Don't have an account?
Join the Best Live Fantasy Chat Community!

Lost password? [X]

Receive free daily analysis:


Already have an account? Log in here.


Forgot Password


Fantasy owners hope that every selection they make turns into a stud, but this isn't that realistic. In more practical terms, you want as many strong performers as possible while avoiding roster slots with zero (or less) value. Some positions are easier to find "non-zero" production in than others, giving birth to the concept of positional scarcity.

If you decline to pay up for a top performer at a premium position, you'll end up hoping for someone who won't hurt you. Shortstop is stronger than it has been in years, but somebody might still roster Alcides Escobar for cheap speed. Likewise, Arizona's Alex Avila is far from the worst case scenario in one of your C slots.

Here is a closer look at what you can expect from either player.

Editor's Note: All you early birds can get a full-season MLB Premium Pass for 50% off. Our Draft Kit, In-Season tools and over 200 days of Premium DFS. Sign Up Now!


The Fantasy Jury is Out

Alcides Escobar (SS, KC)

Escobar stunk last year, turning in a .250/.272/.357 line with six homers and four stolen bases. Owners who rostered him were probably hoping for speed, and his seven CS were simply terrible. Thankfully, it looks like a fluke.

Using Statcast's Sprint Speed metric, Escobar was actually slightly quicker last year (28.2 ft./sec) than he was in either of the previous two campaigns (28 ft./sec each). The 31-year old hasn't started losing his speed yet, so he should go back to 15 steals or so this year.

Escobar's newfound fondness for fly balls is more concerning. He typically avoids air balls, compiling a FB% of 29.9% in 2016. That rate jumped to 37.4% last year, almost as if he was trying to hit for power. If he was, he proved that he can't. His average airborne exit velocity of 88.8 mph and 2.2% rate of Brls/BBE were both well shy of the MLB average. Both marks were actually Statcast Era highs for the shortstop, but the resulting HR/FB was only 3.2%.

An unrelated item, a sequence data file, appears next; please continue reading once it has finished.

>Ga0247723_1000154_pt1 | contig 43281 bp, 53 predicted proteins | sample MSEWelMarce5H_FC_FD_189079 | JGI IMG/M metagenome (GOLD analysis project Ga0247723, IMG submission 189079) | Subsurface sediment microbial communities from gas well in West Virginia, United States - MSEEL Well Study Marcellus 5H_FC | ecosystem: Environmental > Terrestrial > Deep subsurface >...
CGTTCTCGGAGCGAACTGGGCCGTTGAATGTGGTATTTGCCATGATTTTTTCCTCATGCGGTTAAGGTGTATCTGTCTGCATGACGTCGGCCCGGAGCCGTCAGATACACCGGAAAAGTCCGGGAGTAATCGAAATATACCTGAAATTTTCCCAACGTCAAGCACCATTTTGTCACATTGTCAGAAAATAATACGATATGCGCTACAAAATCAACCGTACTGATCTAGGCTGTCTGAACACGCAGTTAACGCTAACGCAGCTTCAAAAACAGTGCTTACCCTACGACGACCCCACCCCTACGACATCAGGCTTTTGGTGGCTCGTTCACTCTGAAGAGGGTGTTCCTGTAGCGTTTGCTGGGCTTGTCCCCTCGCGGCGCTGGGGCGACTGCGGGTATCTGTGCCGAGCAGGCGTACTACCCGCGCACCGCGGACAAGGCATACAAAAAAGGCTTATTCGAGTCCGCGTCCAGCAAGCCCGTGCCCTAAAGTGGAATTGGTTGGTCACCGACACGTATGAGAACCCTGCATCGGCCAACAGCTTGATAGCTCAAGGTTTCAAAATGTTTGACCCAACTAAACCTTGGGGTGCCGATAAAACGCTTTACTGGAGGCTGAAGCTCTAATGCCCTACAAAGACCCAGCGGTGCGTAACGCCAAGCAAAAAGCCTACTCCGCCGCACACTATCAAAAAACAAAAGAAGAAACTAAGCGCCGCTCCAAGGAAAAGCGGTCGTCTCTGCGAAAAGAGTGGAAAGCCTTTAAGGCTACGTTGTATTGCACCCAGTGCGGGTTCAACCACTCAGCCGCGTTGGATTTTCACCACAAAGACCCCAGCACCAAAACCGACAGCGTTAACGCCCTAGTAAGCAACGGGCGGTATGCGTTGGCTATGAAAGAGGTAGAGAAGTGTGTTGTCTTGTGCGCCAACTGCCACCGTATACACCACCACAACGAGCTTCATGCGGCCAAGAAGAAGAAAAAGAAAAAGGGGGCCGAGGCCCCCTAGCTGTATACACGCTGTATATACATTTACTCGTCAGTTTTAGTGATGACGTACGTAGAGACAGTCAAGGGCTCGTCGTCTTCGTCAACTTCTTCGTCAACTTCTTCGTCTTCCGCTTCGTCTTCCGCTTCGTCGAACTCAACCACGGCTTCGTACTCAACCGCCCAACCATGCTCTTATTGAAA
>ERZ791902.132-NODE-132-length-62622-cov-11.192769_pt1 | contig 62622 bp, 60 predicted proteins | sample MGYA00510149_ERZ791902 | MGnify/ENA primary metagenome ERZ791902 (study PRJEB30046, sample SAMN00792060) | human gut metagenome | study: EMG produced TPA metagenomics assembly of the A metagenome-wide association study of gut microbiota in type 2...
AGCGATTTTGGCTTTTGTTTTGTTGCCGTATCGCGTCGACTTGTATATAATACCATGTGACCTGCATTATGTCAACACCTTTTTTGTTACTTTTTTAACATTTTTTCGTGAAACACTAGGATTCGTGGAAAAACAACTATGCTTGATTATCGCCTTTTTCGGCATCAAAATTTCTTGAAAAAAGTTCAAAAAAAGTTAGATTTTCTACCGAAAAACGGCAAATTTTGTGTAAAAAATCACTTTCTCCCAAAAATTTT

Escobar also has a pop-up problem, compiling a 10.4% IFFB% over his career. He usually hits too few flies for this to really matter, but last year's 10.8% IFFB% put a lot of downward pressure on his BABIP with all of those fly balls. His .291 BABIP was still close to his career rate of .296 thanks to some fortunate line drives (.694 BABIP vs. .636 career), but Escobar's airborne contact quality shouldn't be counted on for anything.

Escobar's BABIP on ground balls also declined to .208 from a career mark of .245. His average exit velocity on the ground fell to 78.7 mph from 81 mph in 2016, providing a likely explanation why. He averaged 81.9 mph in 2015, so history suggests that at least a small rebound is in order.

Kansas City used Escobar as their leadoff man from May 8 to June 4 last season in an effort to recapture #EskyMagic. It didn't work, and Escobar lacks the eye (2.4% BB% last year, 3.9% career) most teams want at the top of the lineup. Still, his history of "success" there might inspire Ned Yost to try it again at some point this year. If it happens, Escobar will get more runs scored than he has any right to.

Escobar struck out more often than usual last year (16.2% K% vs. 13.6% career), but his K% was still pretty good for today's game. He's very aggressive, so he should continue to outperform his 10.5% SwStr%. This should prevent his batting average from completely bottoming out, and he might help in the category if he cuts down on his FB% and the BABIP gods smile upon him.